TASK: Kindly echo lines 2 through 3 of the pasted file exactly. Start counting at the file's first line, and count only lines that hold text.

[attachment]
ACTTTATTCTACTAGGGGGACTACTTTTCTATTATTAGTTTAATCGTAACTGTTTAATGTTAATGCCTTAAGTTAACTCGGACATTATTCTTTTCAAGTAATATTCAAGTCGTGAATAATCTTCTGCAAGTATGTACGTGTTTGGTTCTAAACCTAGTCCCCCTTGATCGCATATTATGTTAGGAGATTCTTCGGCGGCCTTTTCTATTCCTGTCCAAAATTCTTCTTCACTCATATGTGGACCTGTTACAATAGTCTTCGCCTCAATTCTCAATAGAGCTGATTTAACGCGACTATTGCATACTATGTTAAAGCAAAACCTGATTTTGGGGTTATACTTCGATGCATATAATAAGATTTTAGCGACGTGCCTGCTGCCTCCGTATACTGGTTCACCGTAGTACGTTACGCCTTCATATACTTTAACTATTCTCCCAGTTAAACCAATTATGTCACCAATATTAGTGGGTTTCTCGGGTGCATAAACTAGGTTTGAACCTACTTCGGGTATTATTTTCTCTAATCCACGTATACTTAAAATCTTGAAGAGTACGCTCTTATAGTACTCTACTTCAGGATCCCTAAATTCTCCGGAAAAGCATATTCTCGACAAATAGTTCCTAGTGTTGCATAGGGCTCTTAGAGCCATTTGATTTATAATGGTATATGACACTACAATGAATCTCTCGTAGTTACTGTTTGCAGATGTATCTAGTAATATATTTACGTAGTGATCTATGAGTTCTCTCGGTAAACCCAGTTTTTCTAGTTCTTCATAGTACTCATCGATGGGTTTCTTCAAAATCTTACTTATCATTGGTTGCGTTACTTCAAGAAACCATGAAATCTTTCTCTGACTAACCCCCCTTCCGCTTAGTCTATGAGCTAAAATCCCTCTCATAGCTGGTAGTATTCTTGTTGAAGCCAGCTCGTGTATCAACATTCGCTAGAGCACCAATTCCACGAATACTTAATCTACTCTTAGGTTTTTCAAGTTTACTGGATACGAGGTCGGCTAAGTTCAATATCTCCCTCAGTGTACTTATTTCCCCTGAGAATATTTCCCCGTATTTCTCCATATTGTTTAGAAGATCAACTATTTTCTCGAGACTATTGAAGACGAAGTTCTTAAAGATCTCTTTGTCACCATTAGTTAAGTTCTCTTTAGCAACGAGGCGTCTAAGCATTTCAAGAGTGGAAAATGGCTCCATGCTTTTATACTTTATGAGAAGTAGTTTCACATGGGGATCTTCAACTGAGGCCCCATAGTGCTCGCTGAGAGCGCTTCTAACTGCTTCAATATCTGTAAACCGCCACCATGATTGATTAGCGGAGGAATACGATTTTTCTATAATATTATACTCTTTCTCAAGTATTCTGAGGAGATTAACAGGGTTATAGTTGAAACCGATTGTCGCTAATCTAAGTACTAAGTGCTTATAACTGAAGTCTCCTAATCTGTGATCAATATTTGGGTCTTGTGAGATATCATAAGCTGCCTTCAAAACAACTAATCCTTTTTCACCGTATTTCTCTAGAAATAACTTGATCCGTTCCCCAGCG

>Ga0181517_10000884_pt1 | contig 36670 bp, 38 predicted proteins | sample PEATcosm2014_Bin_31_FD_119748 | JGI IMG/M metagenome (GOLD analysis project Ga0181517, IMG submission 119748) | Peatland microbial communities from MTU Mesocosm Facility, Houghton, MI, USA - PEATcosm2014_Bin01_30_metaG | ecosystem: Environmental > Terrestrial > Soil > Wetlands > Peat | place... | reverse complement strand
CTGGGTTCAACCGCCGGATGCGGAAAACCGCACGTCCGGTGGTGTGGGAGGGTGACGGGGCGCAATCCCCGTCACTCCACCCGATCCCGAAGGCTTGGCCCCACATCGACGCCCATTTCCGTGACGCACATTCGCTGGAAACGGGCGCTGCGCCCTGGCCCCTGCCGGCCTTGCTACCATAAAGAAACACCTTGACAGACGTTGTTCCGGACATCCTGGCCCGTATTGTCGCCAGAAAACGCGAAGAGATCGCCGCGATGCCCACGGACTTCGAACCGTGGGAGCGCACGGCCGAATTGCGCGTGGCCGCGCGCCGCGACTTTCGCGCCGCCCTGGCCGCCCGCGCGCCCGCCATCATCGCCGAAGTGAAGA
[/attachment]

>Ga0181517_10000884_pt1 | contig 36670 bp, 38 predicted proteins | sample PEATcosm2014_Bin_31_FD_119748 | JGI IMG/M metagenome (GOLD analysis project Ga0181517, IMG submission 119748) | Peatland microbial communities from MTU Mesocosm Facility, Houghton, MI, USA - PEATcosm2014_Bin01_30_metaG | ecosystem: Environmental > Terrestrial > Soil > Wetlands > Peat | place... | reverse complement strand
CTGGGTTCAACCGCCGGATGCGGAAAACCGCACGTCCGGTGGTGTGGGAGGGTGACGGGGCGCAATCCCCGTCACTCCACCCGATCCCGAAGGCTTGGCCCCACATCGACGCCCATTTCCGTGACGCACATTCGCTGGAAACGGGCGCTGCGCCCTGGCCCCTGCCGGCCTTGCTACCATAAAGAAACACCTTGACAGACGTTGTTCCGGACATCCTGGCCCGTATTGTCGCCAGAAAACGCGAAGAGATCGCCGCGATGCCCACGGACTTCGAACCGTGGGAGCGCACGGCCGAATTGCGCGTGGCCGCGCGCCGCGACTTTCGCGCCGCCCTGGCCGCCCGCGCGCCCGCCATCATCGCCGAAGTGAAGA